Mother's Day is celebrated throughout the world in many ways and on many different days. The holiday was started in Grafton, West Virginia in 1907 by Anna Jarvis as a tribute to her mother, Ann Maria Reese Jarvis who founded The Mothers Day Work Clubs to improve health and sanitary conditions. The clubs also treated, fed and clothed wounded soldiers during the U. S Civil War.
She grew disenchanted after the commercialization of the holiday and actively campaigned against it. According to her New York Times obituary, Jarvis became embittered because too many people sent their mothers a printed greeting card. As she said,
A printed card means nothing except that you are too lazy to write to the woman who has done more for you than anyone in the world. And candy! You take a box to Mother—and then eat most of it yourself. A pretty sentiment.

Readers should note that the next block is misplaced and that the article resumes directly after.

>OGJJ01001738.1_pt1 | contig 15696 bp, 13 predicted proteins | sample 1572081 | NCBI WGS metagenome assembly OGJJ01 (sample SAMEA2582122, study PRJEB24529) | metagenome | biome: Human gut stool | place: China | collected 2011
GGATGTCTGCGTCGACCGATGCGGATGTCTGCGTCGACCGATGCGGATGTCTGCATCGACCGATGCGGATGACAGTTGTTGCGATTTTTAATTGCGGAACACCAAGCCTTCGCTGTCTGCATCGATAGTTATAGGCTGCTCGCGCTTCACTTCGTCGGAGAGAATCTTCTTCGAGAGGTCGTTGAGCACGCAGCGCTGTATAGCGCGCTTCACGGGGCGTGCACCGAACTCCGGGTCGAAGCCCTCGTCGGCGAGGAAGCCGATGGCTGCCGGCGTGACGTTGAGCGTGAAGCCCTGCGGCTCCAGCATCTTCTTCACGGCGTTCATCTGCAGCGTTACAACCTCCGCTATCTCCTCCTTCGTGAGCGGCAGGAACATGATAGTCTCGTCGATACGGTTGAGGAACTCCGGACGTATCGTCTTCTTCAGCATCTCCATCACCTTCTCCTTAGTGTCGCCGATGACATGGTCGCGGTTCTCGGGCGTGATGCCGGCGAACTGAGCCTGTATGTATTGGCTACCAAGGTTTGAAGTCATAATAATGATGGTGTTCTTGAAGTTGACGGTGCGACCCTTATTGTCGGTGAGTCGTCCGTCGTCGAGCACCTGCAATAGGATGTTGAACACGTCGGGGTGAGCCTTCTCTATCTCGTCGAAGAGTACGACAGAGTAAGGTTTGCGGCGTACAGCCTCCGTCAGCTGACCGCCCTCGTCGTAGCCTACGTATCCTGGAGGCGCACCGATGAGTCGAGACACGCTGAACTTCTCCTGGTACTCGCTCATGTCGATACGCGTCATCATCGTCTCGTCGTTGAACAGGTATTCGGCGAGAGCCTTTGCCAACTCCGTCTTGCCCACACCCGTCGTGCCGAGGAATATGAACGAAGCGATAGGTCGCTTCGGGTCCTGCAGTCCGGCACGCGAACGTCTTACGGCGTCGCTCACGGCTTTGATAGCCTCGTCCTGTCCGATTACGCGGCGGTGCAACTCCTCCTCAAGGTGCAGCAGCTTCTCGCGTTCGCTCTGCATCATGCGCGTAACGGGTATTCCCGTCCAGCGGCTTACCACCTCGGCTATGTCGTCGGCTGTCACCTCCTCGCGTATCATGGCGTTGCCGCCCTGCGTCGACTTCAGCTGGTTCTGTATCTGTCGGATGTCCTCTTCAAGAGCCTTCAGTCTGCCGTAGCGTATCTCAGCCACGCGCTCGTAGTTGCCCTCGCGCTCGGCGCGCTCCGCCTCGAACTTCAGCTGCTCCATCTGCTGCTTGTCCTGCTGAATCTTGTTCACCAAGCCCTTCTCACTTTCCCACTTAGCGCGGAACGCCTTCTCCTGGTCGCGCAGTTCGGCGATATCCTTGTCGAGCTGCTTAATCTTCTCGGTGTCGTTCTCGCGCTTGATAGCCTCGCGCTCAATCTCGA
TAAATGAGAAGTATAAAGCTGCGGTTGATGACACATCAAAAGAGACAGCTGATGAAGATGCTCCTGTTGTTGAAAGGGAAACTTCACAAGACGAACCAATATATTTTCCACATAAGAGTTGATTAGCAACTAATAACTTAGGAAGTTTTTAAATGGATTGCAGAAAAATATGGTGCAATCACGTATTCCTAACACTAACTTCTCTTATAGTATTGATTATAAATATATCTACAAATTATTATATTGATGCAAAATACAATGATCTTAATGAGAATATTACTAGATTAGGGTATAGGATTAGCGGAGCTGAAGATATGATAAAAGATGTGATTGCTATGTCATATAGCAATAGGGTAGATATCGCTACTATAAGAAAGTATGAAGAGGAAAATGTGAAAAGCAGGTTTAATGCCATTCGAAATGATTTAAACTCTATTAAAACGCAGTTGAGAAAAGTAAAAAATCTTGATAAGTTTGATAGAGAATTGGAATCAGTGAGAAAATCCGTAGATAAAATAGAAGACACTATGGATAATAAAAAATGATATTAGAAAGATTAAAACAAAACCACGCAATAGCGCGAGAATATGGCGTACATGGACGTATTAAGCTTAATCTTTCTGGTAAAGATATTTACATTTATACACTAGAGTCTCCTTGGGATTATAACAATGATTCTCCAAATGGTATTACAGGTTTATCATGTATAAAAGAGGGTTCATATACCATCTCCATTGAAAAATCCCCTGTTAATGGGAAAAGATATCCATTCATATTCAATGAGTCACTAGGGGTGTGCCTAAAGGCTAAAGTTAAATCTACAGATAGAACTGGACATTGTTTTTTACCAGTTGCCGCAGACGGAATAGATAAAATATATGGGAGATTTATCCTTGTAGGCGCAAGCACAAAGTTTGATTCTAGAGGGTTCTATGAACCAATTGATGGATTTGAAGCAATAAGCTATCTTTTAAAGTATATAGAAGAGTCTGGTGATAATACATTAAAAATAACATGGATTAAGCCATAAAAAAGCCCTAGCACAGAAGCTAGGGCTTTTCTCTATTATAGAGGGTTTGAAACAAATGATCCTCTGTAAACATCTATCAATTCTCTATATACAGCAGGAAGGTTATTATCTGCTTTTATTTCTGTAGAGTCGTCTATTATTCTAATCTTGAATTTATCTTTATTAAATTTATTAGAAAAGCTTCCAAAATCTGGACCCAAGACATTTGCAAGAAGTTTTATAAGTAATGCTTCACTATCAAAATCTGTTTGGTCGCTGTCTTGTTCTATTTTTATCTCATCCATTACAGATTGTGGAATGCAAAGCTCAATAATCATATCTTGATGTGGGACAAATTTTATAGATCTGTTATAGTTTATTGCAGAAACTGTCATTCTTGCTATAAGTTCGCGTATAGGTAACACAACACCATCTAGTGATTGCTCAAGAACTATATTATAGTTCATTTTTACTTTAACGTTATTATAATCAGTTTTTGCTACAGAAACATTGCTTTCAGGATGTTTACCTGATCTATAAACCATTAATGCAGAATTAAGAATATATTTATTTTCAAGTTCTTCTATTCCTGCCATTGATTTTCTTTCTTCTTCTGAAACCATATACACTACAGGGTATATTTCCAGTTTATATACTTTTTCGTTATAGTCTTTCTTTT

She never married and had no children.
In Pre Castro Cuba we had what I thought was a beautiful tradition. Everyone got dressed and went to church wearing a carnation in honor of one's mother. Red if your mother was alive, white if she had passed away. Better than a printed card no?
In honor of my favorite Madame Mere, tomorrow I will be proud to wear a red carnation.